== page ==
Barry Bonds missed out again on baseball's Hall of Fame as David Ortiz was elected in his first year on the ballot.
For a 10th year, the vote of the Baseball Writers' Association of America (BBWAA) did not give sufficient backing to San Francisco Giants great Bonds, the player with the most home runs in Major League history (762).
Bonds will no longer feature on future BBWAA ballots, but he could still reach the Hall of Fame through a different route.
Players required votes from 75 per cent of the baseball writers, and Ortiz got there after securing 77.9 per cent support. That amounted to a vote of approval on 307 of the 394 ballots, but Bonds could only draw 66 per cent (260 votes).
Boston Red Sox great Ortiz, a Dominican-American who struck 541 home runs across his MLB career, began his career with the Minnesota Twins but came to the fore in Boston where he spent 14 seasons from 2003 to 2016.
Now 46, Ortiz was a 10-time All-Star and three-time World Series winner during his Red Sox career. Players are eligible for Hall of Fame nomination after five years in retirement.
Popularly known as 'Big Papi', Ortiz's election was praised by Bonds, who wrote on Instagram: "CONGRATULATIONS Big Papi on your induction into the Hall of Fame! Well deserved…I love you my brother."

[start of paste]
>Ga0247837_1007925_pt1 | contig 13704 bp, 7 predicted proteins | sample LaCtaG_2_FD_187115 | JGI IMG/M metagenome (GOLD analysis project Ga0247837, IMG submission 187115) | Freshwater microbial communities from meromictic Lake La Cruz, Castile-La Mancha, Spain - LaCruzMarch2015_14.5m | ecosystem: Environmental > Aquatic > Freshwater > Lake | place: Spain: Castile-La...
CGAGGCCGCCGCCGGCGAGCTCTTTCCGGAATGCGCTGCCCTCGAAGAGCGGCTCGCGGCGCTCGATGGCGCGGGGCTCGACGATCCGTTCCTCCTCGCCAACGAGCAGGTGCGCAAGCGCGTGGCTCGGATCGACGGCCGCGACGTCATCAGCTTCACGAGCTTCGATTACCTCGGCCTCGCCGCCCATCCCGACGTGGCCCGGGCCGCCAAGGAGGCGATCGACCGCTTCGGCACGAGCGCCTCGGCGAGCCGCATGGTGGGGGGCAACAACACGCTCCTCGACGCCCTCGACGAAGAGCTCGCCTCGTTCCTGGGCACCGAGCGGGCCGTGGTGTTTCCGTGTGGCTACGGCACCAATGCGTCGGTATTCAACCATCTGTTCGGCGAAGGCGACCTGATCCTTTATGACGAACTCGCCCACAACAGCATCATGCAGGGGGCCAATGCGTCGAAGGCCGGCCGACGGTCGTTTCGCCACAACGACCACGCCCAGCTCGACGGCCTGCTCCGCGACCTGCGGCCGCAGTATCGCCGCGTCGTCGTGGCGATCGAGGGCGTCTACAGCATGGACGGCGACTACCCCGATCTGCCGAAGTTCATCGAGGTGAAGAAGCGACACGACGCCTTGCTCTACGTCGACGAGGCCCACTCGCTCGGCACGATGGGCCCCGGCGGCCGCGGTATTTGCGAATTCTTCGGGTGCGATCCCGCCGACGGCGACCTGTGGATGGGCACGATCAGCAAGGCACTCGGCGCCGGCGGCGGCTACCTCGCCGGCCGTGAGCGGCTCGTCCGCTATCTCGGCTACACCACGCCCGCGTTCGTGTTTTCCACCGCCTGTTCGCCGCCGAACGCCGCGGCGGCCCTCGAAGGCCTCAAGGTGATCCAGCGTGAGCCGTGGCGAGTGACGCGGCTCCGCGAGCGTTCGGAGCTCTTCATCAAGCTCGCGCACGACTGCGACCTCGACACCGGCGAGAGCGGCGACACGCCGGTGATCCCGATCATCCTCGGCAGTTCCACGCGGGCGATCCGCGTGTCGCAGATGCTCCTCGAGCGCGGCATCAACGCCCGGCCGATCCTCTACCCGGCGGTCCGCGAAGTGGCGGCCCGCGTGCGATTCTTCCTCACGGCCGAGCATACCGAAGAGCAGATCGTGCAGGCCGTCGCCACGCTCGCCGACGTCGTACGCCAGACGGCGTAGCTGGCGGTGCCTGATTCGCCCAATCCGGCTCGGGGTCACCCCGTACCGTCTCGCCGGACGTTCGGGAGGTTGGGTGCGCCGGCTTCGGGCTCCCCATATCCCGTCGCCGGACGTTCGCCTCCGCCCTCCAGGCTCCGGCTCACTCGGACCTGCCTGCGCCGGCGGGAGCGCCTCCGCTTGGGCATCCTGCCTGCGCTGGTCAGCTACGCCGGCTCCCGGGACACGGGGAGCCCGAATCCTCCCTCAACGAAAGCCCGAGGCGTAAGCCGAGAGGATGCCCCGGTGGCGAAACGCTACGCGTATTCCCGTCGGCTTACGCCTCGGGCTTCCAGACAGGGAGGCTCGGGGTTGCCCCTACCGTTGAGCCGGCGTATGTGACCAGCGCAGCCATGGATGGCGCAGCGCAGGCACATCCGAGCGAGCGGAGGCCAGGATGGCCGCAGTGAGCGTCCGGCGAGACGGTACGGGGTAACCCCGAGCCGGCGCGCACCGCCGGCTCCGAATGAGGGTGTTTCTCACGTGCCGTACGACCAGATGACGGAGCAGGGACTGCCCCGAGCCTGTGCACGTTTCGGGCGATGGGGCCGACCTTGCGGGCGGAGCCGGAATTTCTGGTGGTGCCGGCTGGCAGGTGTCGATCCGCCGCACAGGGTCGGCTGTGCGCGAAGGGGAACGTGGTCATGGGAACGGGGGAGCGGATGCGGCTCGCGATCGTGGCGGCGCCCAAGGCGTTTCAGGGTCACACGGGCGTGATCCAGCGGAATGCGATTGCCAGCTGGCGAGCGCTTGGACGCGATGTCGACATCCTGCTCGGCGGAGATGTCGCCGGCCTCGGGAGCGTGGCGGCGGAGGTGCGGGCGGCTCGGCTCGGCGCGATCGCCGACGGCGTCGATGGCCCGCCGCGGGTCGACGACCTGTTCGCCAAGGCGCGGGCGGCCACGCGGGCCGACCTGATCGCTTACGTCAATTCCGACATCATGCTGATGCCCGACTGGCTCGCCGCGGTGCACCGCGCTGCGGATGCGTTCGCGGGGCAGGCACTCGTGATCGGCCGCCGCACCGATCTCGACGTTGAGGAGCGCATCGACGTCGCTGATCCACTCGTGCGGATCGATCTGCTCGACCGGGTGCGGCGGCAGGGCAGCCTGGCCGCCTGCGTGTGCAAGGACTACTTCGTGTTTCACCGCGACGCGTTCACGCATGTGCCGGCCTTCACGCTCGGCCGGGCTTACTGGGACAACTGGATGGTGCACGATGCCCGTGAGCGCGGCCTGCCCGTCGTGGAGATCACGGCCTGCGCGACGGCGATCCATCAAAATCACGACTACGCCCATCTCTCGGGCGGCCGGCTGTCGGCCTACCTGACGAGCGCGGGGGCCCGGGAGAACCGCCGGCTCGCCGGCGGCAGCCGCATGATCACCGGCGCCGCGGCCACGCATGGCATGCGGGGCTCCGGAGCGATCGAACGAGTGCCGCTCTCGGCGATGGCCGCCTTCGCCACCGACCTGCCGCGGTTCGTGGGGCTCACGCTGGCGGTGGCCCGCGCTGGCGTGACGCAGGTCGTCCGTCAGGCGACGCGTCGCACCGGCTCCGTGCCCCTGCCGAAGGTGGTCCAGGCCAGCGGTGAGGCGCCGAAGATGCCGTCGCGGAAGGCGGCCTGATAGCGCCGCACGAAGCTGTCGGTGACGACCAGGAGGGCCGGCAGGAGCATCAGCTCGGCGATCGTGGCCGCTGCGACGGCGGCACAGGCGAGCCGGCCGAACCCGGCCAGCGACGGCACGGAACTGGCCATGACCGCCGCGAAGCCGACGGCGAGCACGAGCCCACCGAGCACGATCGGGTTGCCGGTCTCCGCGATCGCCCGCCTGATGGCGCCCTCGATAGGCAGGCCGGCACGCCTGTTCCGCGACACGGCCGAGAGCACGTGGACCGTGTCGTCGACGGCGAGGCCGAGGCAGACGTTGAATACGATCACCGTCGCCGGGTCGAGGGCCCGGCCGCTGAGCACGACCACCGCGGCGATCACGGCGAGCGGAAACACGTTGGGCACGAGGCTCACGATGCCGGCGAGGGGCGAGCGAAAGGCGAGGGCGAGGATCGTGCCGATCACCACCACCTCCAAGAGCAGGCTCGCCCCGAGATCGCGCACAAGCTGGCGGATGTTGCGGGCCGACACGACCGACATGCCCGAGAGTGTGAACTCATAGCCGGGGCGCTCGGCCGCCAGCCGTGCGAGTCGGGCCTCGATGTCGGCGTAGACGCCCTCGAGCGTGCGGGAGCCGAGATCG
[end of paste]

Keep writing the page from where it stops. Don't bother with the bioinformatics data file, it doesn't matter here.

Joining Bonds in missing out during a 10th year of eligibility were Roger Clemens (65.2 per cent), Curt Schilling (58.6 per cent) and Sammy Sosa (18.5 per cent).
They and Bonds could yet secure Hall of Fame status via the Today's Game Era Committee, which will meet in December to consider players who have made an impact on the sport since 1988.
Ortiz will be joined in being officially inducted in Cooperstown this July by six selections from the Golden Days and Early Baseball Era committees. They are Jim Kaat and Tony Oliva, along with the late Bud Fowler, Gil Hodges, Minnie Minoso and Buck O'Neil.
Bonds was a seven-time National League MVP in a career that spanned 1986 to 2007, beginning at the Pittsburgh Pirates before he moved on to San Francisco from 1993. He experienced controversy surrounding performance-enhancing drugs allegations, but Bonds has always insisted he did not knowingly use any such substances.
The San Francisco Giants expressed disappointment at Bonds missing out, posting on Twitter: "We remain hopeful that he will gain election into the National Baseball Hall of Fame through the next phase of the voting process."